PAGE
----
A grieving Vaiusu grandmother says their family are considering legal action against the Tupua Tamasese Meaole (TTM) hospital following the stillbirth of their baby girl last Saturday.
The baby died in her mother’s womb at full term; just 3 days before her scheduled due date on the 6th of October 2020.
The baby’s grandmother Laumata Crawley, told Samoa Global News that she had taken her daughter to the TTM hospital on three consecutive days, before they lost her granddaughter.
The first visit was last week on Thursday 01st October, when they had arrived at about 3am.
“My daughter was complaining about severe pains in her stomach and pelvis area”.
Mrs Crawley says the on-duty doctor told them to go home, because it was not yet time for her daughter to give birth.
According to Laumata Crawley, her daughter continued to suffer from the pain and so they returned to TTM hospital the next day, on Friday morning at around 11am.
She said her daughter was unable to cope with the severe pain in her pelvis area, and told her she also felt like she wanted to give birth.
During that second visit, Mrs Crawley alleges that a doctor gave her daughter a 2-litre mixture of water and a “powder” to treat the pain. She said the doctor had diagnosed her daughter with a condition commonly known in Samoan as “tulitā”.
“Fai mai o le pauta lea e aoga mo le tulitā; ae o le tala a le fomai, e leiloa po’o se tulitā o lo’o maua ai la’u tama“.
They returned home and despite the bitter taste of the powdered mixture, Ms Crawley says her daughter patiently followed the doctor’s orders, and sipped the medicine until the 2-litre bottle was finished.
However on the third consecutive day, their family took her daughter back to the hospital on Saturday the 3rd of October.
“It was around 5am on Saturday morning, and my daughter was feeling weak, and told us she couldn’t stand the pain anymore, which had now spread across her abdomen”.
According to Mrs Crawley, her daughter’s water broke soon after they arrived at the hospital that morning. She said they could all then see that the color of the water was a distinct greenish liquid.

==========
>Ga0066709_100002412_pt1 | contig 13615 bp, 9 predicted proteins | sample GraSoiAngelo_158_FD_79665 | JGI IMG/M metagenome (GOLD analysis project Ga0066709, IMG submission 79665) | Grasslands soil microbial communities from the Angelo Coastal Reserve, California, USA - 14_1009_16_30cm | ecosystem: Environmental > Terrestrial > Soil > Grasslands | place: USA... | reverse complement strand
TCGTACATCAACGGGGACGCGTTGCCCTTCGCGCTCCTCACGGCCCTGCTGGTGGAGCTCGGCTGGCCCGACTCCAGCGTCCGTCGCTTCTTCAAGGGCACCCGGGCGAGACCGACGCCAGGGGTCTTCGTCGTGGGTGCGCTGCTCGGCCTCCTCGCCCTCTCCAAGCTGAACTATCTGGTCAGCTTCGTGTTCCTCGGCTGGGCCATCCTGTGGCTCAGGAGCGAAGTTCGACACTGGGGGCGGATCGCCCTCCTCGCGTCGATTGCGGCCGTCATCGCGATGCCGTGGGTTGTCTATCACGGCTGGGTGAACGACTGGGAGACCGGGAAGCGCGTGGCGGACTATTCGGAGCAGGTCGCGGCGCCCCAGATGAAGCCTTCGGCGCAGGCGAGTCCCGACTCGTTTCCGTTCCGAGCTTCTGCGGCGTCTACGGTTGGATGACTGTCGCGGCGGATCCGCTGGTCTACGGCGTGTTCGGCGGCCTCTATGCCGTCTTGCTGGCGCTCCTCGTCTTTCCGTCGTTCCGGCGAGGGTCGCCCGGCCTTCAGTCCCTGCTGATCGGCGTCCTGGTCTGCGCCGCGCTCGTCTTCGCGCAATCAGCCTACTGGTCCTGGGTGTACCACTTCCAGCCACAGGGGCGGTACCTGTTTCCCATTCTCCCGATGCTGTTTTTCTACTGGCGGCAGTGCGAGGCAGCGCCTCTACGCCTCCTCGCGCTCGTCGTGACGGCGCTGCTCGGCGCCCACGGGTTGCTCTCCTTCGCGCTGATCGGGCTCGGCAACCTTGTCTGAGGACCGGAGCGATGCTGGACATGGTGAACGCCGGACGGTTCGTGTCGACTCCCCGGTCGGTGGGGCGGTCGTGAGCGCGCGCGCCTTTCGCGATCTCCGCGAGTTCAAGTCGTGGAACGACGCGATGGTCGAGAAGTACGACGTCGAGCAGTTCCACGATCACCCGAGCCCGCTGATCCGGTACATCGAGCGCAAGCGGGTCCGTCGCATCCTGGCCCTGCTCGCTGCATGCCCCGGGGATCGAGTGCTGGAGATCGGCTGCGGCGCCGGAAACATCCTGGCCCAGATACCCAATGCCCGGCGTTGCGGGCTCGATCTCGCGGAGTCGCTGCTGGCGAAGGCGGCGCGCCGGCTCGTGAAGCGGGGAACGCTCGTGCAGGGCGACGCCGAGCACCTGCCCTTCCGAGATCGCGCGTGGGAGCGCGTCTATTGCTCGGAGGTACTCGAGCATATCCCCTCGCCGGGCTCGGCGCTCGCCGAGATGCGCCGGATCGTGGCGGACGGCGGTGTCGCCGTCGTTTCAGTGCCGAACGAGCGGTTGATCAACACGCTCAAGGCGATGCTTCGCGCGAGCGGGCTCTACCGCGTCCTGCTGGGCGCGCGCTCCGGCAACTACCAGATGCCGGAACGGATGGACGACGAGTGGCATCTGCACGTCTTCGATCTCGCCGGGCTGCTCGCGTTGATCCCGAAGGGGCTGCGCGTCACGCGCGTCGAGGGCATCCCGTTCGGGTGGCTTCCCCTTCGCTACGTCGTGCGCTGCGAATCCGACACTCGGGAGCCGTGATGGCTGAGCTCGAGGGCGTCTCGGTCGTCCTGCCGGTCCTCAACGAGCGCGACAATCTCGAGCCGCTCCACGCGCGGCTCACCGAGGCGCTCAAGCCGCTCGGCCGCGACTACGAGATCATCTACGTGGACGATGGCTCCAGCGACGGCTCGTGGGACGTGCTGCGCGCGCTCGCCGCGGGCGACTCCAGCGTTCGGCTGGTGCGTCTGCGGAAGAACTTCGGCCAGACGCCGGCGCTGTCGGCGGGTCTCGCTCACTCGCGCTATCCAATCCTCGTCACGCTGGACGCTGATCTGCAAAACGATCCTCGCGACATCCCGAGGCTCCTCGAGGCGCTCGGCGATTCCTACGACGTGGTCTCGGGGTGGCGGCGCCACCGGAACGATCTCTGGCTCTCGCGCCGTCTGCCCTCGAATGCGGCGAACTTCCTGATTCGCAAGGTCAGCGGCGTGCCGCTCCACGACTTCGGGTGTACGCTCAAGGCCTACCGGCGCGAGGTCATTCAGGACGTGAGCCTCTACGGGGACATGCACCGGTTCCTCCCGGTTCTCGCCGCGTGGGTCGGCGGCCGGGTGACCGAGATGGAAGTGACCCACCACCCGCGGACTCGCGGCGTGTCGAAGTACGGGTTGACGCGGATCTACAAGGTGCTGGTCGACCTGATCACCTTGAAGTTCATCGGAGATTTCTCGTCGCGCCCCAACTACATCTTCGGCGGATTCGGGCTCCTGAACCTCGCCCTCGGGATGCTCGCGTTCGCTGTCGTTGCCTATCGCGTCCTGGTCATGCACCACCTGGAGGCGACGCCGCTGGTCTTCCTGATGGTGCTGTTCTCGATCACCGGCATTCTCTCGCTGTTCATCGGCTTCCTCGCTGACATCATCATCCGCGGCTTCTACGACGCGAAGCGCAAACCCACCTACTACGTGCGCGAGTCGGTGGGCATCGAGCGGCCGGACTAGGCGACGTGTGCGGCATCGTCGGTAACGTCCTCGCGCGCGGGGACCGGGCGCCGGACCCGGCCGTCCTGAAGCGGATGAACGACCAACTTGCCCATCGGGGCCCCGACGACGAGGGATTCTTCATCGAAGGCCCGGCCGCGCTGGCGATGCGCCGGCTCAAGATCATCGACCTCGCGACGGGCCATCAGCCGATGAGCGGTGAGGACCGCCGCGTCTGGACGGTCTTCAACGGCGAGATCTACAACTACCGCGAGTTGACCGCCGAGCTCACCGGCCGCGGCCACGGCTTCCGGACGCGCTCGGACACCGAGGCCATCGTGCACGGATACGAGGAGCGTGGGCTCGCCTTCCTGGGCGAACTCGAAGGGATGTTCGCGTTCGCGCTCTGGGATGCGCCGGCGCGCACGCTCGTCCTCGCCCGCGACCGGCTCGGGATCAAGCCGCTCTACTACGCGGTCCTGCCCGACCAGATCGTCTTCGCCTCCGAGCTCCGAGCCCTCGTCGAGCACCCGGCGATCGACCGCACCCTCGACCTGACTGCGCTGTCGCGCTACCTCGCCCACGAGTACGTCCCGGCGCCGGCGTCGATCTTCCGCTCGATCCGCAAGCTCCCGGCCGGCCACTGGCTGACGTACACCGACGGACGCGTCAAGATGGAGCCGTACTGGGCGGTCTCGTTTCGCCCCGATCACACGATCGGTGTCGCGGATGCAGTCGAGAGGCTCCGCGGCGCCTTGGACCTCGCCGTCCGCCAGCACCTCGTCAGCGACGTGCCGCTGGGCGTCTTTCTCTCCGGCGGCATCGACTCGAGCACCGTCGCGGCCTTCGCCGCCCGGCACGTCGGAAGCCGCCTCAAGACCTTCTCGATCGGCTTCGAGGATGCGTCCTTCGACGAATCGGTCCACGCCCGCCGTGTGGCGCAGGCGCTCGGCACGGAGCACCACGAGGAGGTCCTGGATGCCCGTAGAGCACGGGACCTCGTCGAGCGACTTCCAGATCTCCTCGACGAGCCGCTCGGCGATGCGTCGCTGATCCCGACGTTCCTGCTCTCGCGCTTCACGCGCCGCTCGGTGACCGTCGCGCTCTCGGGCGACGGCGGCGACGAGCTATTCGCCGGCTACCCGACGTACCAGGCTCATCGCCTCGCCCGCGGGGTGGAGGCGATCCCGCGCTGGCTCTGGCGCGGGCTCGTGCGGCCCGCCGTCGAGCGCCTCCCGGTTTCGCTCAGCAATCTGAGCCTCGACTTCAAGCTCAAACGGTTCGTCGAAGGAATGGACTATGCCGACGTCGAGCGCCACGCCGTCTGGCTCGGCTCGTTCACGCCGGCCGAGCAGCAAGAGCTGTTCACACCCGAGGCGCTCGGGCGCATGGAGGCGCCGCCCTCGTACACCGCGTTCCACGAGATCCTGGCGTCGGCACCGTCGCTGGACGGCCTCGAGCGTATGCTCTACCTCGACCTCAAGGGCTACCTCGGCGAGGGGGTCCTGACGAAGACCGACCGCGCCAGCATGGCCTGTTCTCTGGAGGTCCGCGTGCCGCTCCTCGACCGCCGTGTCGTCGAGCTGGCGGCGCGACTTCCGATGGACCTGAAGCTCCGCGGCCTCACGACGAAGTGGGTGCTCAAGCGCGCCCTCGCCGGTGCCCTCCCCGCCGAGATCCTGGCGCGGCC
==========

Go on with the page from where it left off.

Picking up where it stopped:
Despite this abnormality; according to Mrs Crawley, a doctor did not attend to her daughter until 9.30am.
She says after the doctors checked her daughter, they were then told by a nurse that the baby’s heartbeat had stopped. Their baby had died and her daughter would need to give birth to a stillborn baby.
“My daughter couldn’t believe this because she kept on bugging me that she was still feeling her baby kicking when she was sitting on the hospital bed that Saturday morning,” said Mrs Crawley.
“The saddest news was when they confirmed that the baby had died in my daughter’s womb,” she said.
The distraught grandmother says she believes that poor advice and performance of TTM hospital doctors who attended to them, contributed to the death of her grandchild.
“My daughter’s water broke at 5am in the morning on Friday, and she was not seen by a doctor until 9:30am that same morning, but I was worried and I kept on asking the nurses, saying please, we need to see a doctor as soon as possible because of the abnormal color of the liquid coming from my daughter when her water broke”.
Mrs Crawley said her daughter was taken in to give birth to her stillborn baby girl, at 8pm on Saturday night, over 14 hours since her water broke.
An emotional Mrs Crawley said they are considering legal action, but have been asked to come in and meet with the doctors on Wednesday this week.
“They said the purpose of the meeting is to reveal to us the outcome of their investigation on what caused the death of our baby girl,” said Mrs Crawley.
Contacted for a comment, Samoa’s Director General of Health, Leausa Dr Take Naseri said the family should have come to see him, and raised their grievances with the Ministry first, instead of contacting the media as a way of seeking help.
“They should have come to me for assistance and consulted the matter with us”.
Leausa said he sympathises with the family and offered his deepest condolences for their loss, but also stressed that it was important to gather all the facts, and to not speculate…
“We have to ensure that we have all sides and all the facts, because we never know who is telling the truth,” he added.
Leausa says he would personally look into the matter and shall be consulting the medical team involved.
Mrs Crawley says their family will attend the scheduled meeting with doctors at TTM Hospital on Wednesday, before attempting to meet with the Director General.
This is a developing story as we await the full medical report findings and an update from Wednesday’s meeting.